Neil Armstrong, test pilot and first person on moon, dies

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Neil Armstrong, former US Navy and NASA test pilot who became the first person to walk on the moon, has died at the age of 82.

In addition to the Apollo 11 flight that made him famous throughout the world, Armstrong was a noted aeronautical engineer, recognized within the test pilot community for his airborne achievements.

Armstrong became a Navy test pilot after flying combat missions during the Korean War. His flight test accomplishments include evaluations of several experimental rocket-powered aircraft, considered among the most demanding and dangerous flying at the time.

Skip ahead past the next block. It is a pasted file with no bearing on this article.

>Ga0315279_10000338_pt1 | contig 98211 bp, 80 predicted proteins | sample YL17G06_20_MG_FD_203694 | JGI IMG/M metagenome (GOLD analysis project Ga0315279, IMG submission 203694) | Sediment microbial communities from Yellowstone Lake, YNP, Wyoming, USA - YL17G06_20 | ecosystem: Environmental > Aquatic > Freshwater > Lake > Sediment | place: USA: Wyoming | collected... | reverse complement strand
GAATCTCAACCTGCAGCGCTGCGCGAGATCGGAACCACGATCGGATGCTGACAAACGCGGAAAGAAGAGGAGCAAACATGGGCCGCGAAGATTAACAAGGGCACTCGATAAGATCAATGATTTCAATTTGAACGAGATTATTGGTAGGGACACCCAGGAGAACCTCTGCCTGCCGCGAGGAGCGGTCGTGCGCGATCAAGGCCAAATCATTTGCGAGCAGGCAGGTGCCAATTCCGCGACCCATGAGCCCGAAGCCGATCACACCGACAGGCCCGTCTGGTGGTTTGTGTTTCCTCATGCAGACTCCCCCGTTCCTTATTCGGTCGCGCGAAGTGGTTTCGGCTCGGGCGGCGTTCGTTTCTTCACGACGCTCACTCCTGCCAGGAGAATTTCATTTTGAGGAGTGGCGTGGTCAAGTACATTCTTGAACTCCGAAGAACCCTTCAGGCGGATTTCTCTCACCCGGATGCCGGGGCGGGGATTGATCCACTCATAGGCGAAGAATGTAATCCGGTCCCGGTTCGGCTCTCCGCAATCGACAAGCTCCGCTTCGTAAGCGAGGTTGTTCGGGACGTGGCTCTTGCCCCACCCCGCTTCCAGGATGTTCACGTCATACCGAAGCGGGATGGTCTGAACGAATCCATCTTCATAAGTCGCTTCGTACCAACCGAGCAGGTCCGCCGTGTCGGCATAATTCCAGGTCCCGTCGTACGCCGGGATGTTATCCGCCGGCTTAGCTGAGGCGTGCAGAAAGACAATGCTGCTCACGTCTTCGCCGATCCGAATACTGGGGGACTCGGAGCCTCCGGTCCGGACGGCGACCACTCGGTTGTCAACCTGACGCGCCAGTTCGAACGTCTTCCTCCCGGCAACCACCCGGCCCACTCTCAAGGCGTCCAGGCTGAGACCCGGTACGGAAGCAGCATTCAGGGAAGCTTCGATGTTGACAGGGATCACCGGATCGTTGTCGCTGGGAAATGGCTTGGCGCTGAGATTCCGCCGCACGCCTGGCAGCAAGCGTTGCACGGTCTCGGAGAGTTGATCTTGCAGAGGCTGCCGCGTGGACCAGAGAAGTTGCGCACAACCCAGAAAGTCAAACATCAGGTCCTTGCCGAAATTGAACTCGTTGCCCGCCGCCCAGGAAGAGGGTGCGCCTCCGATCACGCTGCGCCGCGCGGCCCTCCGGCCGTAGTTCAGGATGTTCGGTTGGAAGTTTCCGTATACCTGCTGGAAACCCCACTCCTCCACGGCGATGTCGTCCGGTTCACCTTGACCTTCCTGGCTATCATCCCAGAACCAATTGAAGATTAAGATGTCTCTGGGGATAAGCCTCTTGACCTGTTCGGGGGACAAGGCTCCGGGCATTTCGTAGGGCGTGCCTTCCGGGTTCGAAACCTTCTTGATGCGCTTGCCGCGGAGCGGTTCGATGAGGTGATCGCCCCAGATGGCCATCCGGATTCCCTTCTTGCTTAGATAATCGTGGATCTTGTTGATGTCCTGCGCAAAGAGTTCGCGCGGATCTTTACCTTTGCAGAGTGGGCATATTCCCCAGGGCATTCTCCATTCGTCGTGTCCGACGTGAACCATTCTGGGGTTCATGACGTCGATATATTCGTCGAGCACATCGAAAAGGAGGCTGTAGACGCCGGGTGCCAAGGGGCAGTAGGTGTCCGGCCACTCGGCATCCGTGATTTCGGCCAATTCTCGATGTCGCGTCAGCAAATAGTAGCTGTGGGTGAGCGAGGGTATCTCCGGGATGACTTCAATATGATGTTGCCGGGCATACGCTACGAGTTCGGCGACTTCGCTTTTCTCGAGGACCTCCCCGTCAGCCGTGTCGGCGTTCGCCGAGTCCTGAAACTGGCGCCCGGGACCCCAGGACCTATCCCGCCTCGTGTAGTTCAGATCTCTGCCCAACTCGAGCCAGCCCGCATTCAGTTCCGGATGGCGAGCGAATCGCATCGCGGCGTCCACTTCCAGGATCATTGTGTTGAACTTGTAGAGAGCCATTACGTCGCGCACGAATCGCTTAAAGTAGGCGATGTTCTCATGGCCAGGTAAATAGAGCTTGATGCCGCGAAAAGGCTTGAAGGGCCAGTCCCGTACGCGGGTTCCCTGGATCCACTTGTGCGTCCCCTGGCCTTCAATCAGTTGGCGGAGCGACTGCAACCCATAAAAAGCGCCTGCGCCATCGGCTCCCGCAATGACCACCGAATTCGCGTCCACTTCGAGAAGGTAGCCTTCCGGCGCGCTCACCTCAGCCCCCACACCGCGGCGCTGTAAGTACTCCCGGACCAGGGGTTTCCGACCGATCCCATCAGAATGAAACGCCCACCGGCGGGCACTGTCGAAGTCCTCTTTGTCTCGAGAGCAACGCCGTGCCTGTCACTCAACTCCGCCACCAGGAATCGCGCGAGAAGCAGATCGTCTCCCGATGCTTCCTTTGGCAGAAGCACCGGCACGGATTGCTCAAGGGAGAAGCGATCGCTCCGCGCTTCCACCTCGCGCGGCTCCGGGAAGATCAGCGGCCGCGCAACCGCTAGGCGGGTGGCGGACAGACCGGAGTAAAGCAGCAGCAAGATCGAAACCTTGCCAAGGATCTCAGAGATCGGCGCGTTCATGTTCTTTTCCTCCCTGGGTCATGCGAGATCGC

He was among the second cohort of astronauts chosen for spaceflight in 1961, and commanded the 1966 Gemini 8 mission, later moving to the Apollo programme, where he served as backup mission commander of Gemini 11 and Apollo 8 before becoming flight commander of Apollo 11.

As commander of the flight, Armstrong was given priority over Edward "Buzz" Aldrin to take the first steps on the lunar surface. After taking pictures and gathering samples, the crew returned to Earth.

 

 Armstrong before Gemini 8. ©NASA

After his Apollo flight, Armstrong briefly held an administrative position at NASA before retiring in 1971 to teach engineering at the University of Cincinnati, near his home in Ohio. He retired from teaching in 1979 to his farm in Lebanon, Ohio, taking periodic positions on corporate boards and participating in the investigation into the explosion of the space shuttle Challenger.

His death is reportedly due to complications following coronary surgery. Of the other eight astronauts in his astronaut group, five remain, all over 80 years of age.